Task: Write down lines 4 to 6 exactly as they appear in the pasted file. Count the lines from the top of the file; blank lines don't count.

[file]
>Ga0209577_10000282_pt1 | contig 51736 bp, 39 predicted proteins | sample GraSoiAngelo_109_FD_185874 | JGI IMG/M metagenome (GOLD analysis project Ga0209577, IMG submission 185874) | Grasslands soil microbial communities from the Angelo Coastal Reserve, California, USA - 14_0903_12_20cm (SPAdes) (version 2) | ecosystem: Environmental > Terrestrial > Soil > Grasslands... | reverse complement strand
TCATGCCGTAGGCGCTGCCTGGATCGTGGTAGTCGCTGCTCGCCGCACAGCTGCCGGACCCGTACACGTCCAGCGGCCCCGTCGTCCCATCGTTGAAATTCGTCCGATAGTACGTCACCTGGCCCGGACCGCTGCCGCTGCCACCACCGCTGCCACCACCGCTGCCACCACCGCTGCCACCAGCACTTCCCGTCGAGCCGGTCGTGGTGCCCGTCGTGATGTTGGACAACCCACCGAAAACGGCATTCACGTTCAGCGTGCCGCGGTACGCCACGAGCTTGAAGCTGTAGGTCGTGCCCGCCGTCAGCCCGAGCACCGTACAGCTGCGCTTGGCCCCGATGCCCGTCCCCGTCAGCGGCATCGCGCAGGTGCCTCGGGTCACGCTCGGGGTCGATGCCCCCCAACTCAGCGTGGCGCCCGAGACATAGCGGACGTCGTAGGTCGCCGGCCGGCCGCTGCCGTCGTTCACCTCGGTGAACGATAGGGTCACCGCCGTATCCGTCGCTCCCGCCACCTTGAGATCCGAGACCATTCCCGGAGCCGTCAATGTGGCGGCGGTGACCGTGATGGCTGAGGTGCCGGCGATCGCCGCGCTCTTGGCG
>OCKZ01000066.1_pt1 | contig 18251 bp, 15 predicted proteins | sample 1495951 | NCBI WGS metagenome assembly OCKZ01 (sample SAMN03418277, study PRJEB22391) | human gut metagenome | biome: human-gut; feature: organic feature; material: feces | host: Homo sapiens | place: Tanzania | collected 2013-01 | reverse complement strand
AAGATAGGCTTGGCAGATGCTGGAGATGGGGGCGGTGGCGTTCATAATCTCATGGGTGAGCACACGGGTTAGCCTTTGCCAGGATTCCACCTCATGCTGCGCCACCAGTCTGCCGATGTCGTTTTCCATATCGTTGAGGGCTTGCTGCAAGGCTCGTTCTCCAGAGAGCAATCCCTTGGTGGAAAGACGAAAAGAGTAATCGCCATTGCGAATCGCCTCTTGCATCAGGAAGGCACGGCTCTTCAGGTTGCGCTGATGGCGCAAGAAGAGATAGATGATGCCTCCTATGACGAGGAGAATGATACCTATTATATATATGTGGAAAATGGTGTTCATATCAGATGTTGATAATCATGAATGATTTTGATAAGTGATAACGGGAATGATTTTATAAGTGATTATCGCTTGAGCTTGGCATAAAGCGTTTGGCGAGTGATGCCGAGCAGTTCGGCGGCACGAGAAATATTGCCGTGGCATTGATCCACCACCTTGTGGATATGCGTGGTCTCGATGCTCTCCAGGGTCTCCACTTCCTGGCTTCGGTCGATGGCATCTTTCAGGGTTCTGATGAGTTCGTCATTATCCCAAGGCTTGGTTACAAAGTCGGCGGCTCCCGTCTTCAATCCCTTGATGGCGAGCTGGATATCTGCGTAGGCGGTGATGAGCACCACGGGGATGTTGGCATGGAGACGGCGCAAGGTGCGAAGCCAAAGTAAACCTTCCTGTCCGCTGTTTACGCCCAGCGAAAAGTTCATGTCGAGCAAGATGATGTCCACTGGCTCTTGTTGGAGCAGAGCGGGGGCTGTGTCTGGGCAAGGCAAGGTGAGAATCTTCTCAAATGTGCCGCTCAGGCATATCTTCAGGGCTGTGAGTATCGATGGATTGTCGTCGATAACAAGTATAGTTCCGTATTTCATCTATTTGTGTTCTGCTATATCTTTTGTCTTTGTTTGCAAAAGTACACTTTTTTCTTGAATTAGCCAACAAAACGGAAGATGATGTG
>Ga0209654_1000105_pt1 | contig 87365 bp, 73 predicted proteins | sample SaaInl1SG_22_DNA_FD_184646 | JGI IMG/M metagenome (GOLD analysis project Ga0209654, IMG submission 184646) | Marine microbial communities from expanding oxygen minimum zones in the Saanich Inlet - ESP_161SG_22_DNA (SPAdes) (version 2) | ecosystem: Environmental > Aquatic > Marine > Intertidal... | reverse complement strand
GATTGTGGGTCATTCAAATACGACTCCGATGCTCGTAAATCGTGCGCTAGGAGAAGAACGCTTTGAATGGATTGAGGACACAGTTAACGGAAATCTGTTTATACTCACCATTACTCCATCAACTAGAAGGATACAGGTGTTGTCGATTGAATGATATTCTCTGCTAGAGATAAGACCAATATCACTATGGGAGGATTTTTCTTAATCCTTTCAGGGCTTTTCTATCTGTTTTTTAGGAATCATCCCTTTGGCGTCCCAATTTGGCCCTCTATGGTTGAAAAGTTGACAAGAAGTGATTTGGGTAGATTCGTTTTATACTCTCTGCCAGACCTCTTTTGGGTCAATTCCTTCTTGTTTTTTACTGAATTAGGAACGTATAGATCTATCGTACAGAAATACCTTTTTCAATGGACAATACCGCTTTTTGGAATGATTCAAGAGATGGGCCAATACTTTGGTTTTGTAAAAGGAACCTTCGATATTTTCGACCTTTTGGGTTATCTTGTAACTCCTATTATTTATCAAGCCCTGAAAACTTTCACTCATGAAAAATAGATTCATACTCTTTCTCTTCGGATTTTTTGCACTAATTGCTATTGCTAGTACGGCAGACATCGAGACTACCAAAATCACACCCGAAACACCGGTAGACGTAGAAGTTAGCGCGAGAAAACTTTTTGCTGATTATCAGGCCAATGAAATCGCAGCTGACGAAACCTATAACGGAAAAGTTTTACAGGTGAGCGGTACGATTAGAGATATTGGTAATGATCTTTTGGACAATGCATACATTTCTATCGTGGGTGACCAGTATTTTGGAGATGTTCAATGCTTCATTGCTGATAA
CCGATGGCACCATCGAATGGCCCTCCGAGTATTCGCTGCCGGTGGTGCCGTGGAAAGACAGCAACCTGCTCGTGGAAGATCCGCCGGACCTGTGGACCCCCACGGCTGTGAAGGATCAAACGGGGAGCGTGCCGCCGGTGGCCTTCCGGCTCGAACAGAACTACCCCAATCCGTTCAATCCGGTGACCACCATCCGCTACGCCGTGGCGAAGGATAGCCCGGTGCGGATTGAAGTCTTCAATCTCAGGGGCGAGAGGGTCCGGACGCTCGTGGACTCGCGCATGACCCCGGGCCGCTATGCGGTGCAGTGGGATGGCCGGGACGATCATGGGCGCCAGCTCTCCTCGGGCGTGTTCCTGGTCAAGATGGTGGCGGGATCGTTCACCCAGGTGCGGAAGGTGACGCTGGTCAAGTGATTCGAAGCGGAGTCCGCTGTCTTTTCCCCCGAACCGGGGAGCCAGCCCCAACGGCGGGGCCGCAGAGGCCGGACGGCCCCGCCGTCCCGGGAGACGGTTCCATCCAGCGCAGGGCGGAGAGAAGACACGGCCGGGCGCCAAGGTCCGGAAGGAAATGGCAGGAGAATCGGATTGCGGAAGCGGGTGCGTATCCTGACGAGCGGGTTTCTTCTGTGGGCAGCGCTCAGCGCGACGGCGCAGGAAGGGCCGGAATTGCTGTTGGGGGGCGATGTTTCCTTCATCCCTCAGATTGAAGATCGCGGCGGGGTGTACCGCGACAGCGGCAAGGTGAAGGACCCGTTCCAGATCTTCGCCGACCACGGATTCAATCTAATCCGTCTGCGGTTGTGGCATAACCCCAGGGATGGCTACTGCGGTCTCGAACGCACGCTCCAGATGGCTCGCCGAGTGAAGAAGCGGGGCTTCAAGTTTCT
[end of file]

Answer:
AAGATAGGCTTGGCAGATGCTGGAGATGGGGGCGGTGGCGTTCATAATCTCATGGGTGAGCACACGGGTTAGCCTTTGCCAGGATTCCACCTCATGCTGCGCCACCAGTCTGCCGATGTCGTTTTCCATATCGTTGAGGGCTTGCTGCAAGGCTCGTTCTCCAGAGAGCAATCCCTTGGTGGAAAGACGAAAAGAGTAATCGCCATTGCGAATCGCCTCTTGCATCAGGAAGGCACGGCTCTTCAGGTTGCGCTGATGGCGCAAGAAGAGATAGATGATGCCTCCTATGACGAGGAGAATGATACCTATTATATATATGTGGAAAATGGTGTTCATATCAGATGTTGATAATCATGAATGATTTTGATAAGTGATAACGGGAATGATTTTATAAGTGATTATCGCTTGAGCTTGGCATAAAGCGTTTGGCGAGTGATGCCGAGCAGTTCGGCGGCACGAGAAATATTGCCGTGGCATTGATCCACCACCTTGTGGATATGCGTGGTCTCGATGCTCTCCAGGGTCTCCACTTCCTGGCTTCGGTCGATGGCATCTTTCAGGGTTCTGATGAGTTCGTCATTATCCCAAGGCTTGGTTACAAAGTCGGCGGCTCCCGTCTTCAATCCCTTGATGGCGAGCTGGATATCTGCGTAGGCGGTGATGAGCACCACGGGGATGTTGGCATGGAGACGGCGCAAGGTGCGAAGCCAAAGTAAACCTTCCTGTCCGCTGTTTACGCCCAGCGAAAAGTTCATGTCGAGCAAGATGATGTCCACTGGCTCTTGTTGGAGCAGAGCGGGGGCTGTGTCTGGGCAAGGCAAGGTGAGAATCTTCTCAAATGTGCCGCTCAGGCATATCTTCAGGGCTGTGAGTATCGATGGATTGTCGTCGATAACAAGTATAGTTCCGTATTTCATCTATTTGTGTTCTGCTATATCTTTTGTCTTTGTTTGCAAAAGTACACTTTTTTCTTGAATTAGCCAACAAAACGGAAGATGATGTG
>Ga0209654_1000105_pt1 | contig 87365 bp, 73 predicted proteins | sample SaaInl1SG_22_DNA_FD_184646 | JGI IMG/M metagenome (GOLD analysis project Ga0209654, IMG submission 184646) | Marine microbial communities from expanding oxygen minimum zones in the Saanich Inlet - ESP_161SG_22_DNA (SPAdes) (version 2) | ecosystem: Environmental > Aquatic > Marine > Intertidal... | reverse complement strand
GATTGTGGGTCATTCAAATACGACTCCGATGCTCGTAAATCGTGCGCTAGGAGAAGAACGCTTTGAATGGATTGAGGACACAGTTAACGGAAATCTGTTTATACTCACCATTACTCCATCAACTAGAAGGATACAGGTGTTGTCGATTGAATGATATTCTCTGCTAGAGATAAGACCAATATCACTATGGGAGGATTTTTCTTAATCCTTTCAGGGCTTTTCTATCTGTTTTTTAGGAATCATCCCTTTGGCGTCCCAATTTGGCCCTCTATGGTTGAAAAGTTGACAAGAAGTGATTTGGGTAGATTCGTTTTATACTCTCTGCCAGACCTCTTTTGGGTCAATTCCTTCTTGTTTTTTACTGAATTAGGAACGTATAGATCTATCGTACAGAAATACCTTTTTCAATGGACAATACCGCTTTTTGGAATGATTCAAGAGATGGGCCAATACTTTGGTTTTGTAAAAGGAACCTTCGATATTTTCGACCTTTTGGGTTATCTTGTAACTCCTATTATTTATCAAGCCCTGAAAACTTTCACTCATGAAAAATAGATTCATACTCTTTCTCTTCGGATTTTTTGCACTAATTGCTATTGCTAGTACGGCAGACATCGAGACTACCAAAATCACACCCGAAACACCGGTAGACGTAGAAGTTAGCGCGAGAAAACTTTTTGCTGATTATCAGGCCAATGAAATCGCAGCTGACGAAACCTATAACGGAAAAGTTTTACAGGTGAGCGGTACGATTAGAGATATTGGTAATGATCTTTTGGACAATGCATACATTTCTATCGTGGGTGACCAGTATTTTGGAGATGTTCAATGCTTCATTGCTGATAA